Conservative and pro-IRGC media in Iran have condemned Saudi Arabia’s tough response to critical remarks by a Lebanese government minister.
Amid talks with Riyadh, Tehran media controlled by the state or by the Revolutionary Guard see Saudi Arabia’s decision to expel the Lebanese ambassador as an assault at Hezbollah’s sway in Lebaese politics.
Alef, a conservative website said Monday that Saudi Arabia’s ambassador in Beirut refrained from even congratulating the formation of the new government after Saad Hariri, Riyadh’s preferred candidate for prime minister failed in his bid to form a cabinet. The paper reasoned that Saudis are angry at Hezbollah for having succeeded in putting together a government.
Saudi Arabia expelled Lebanon's envoy and banned all Lebanese imports on Friday, and Bahrain and Kuwait followed suit, giving the top Lebanese diplomats 48 hours to exit. The United Arab Emirates later said it would withdraw all its diplomats and banned its citizens from traveling to Lebanon.
The crisis began when a in a program taped in August, a current minister in the Lebanese government, George Kordahi, criticized Saudi Arabia’s involvement in Yemen’s war, calling it an aggression. Kordahi refused to resign his cabinet post, saying he did not mean any disrespect to Saudi Arabia.
The Saudi Foreign Minister Prince Faisal bin Farhan Al Saud in an interview with Reuters on Saturday acknowledged that the issue with Lebanon is the power and influence Hezbollah exercises.
"I think the issue is far broader than the current situation," bin said. "I think it's important that the government in Lebanon or the Lebanese establishment forges a path forward that frees Lebanon from the current political construct, which reinforces the dominance of Hezbollah."
The IRGC-affiliated Fars news agency in Tehran wrote harshly about the Saudi response on Monday. “This kind of incidents rarely happen in the diplomatic world, and we can say it is consistent with the interventionist and dominance-seeking nature of the Saudis.”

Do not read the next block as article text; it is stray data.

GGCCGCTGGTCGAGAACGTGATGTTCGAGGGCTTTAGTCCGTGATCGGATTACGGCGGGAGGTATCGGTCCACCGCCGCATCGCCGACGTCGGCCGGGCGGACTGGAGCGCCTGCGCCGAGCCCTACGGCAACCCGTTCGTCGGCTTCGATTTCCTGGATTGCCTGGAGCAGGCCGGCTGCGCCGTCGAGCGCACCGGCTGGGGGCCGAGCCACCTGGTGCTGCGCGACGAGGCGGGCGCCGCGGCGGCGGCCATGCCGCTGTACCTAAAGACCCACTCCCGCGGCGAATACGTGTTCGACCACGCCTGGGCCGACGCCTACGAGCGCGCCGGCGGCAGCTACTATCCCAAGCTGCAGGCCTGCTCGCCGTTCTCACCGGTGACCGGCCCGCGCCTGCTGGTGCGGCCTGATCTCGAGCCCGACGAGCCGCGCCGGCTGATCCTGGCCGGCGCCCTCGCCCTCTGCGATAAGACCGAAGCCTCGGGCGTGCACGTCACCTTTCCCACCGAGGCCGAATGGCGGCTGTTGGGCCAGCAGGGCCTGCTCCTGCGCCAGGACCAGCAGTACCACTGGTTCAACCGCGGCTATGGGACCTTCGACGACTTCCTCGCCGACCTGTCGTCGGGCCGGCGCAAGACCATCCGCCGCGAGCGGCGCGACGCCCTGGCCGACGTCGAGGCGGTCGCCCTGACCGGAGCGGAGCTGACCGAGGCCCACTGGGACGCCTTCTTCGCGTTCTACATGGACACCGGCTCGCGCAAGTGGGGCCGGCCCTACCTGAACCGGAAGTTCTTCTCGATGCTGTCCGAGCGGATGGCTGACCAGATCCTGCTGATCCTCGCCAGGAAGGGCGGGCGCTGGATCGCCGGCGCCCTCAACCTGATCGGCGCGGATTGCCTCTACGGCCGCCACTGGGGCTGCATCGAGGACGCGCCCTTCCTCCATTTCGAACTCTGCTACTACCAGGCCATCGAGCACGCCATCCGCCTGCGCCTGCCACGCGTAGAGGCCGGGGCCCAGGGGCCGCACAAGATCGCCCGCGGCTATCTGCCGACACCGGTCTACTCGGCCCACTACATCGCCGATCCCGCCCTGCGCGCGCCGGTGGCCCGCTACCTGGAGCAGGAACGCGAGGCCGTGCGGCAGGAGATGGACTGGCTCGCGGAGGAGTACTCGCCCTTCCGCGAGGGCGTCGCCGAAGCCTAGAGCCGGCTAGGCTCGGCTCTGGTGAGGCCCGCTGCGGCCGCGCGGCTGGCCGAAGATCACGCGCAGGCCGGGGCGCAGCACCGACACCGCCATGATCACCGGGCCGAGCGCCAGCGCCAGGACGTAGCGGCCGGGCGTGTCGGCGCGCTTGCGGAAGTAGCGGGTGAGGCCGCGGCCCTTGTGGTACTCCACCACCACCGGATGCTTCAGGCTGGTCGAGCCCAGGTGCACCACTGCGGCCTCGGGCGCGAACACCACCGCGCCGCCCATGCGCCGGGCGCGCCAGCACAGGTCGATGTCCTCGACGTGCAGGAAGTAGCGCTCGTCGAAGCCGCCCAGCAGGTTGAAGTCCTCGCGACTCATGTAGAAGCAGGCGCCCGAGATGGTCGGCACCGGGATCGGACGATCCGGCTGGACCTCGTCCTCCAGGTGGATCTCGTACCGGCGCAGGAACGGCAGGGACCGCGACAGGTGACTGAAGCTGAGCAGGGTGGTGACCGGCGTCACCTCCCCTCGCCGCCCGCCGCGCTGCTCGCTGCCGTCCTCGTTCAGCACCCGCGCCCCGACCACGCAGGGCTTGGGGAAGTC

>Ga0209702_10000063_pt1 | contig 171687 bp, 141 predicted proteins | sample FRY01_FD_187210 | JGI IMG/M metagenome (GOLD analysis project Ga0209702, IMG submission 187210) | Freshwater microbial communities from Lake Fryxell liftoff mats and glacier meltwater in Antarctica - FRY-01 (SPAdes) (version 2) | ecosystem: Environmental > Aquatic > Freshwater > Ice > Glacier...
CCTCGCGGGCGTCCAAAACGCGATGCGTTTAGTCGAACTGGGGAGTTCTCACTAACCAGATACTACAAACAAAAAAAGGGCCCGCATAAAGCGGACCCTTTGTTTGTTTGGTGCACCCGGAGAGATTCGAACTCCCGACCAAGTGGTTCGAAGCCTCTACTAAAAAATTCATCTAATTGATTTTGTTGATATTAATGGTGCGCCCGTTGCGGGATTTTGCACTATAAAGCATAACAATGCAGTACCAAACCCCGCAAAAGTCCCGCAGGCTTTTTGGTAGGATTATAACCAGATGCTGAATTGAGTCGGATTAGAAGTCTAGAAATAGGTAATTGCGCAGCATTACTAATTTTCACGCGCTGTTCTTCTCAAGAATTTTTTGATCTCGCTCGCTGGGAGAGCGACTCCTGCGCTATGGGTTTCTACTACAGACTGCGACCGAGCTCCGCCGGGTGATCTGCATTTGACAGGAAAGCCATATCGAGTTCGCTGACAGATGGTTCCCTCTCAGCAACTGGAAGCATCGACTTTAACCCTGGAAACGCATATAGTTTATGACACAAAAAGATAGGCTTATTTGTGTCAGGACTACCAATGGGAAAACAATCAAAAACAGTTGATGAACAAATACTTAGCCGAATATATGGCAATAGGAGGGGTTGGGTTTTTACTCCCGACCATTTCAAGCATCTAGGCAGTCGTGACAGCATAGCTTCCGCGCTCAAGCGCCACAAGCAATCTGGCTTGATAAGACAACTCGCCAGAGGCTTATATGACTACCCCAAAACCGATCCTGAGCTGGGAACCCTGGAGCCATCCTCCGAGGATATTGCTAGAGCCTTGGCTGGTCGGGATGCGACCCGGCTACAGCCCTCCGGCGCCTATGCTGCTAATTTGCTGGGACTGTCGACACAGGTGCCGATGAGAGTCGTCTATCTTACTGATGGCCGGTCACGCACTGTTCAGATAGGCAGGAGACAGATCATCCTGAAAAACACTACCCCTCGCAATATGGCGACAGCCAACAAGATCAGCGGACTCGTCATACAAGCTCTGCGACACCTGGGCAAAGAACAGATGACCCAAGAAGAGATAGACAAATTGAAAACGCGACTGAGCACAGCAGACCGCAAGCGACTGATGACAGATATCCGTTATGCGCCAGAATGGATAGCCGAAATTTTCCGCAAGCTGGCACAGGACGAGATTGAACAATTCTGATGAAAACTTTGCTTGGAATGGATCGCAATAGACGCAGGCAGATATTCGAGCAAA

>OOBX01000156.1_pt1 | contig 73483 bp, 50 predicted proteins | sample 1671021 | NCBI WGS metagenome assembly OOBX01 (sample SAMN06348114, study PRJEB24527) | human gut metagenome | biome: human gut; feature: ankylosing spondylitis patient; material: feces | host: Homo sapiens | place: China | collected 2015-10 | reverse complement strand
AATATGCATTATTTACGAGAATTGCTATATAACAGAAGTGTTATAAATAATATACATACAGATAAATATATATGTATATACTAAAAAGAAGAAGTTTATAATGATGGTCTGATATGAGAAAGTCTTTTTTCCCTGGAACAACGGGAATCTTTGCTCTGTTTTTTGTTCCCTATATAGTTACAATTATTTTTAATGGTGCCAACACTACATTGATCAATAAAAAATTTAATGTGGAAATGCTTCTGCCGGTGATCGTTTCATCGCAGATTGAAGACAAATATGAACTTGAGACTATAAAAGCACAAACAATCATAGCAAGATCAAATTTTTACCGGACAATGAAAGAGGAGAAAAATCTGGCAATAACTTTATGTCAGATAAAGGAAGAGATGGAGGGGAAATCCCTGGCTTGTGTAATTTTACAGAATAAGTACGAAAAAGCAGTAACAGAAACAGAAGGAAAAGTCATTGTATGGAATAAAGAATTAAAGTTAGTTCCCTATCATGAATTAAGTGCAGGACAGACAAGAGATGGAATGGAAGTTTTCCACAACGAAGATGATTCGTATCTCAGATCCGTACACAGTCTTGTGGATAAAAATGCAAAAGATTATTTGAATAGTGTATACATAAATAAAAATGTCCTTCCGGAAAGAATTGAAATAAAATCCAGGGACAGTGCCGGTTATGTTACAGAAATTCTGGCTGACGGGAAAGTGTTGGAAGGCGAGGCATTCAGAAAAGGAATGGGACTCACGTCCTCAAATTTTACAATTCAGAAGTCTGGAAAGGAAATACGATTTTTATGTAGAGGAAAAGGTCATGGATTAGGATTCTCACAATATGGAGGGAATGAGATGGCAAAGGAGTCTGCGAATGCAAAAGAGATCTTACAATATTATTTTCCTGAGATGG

Fars quoted foreign minister bin Farahan’s interview and says that Riyadh candidly has explained why “it has gone to war against Lebanon”. The reason, Fars said, is Hezbollah and Saudi Arabia’s belief that Lebanon will not accommodate Saudi policies as long as the Shiite organization sways any influence. Fars went on to say that Riyadh has experienced repeated defeats in the region. They see Yemen “as lost”, while they also lost in their bid to pressure Qatar.
Fars went as far as saying that Qatar withstood a Saudi boycott thanks to help it received from Iran and Turkey. It added that Hezbollah will never be “eliminated” from the Lebanese political life.
The incident with the Lebanese minister, Saudi Arabia’s sensitivity in the matter and Iran’s claims of victory show how far the two regional rivals are from reaching a mutual understanding in their talks.
Iran wants to continue the talks to prevent Western demands of discussing its regional policies alongside nuclear talks. Saudi Arabia continues the talks to show good faith to the Biden Administration that probably is keen to entangle the complicated web of issues related to Iran and make a nuclear deal simpler to achieve.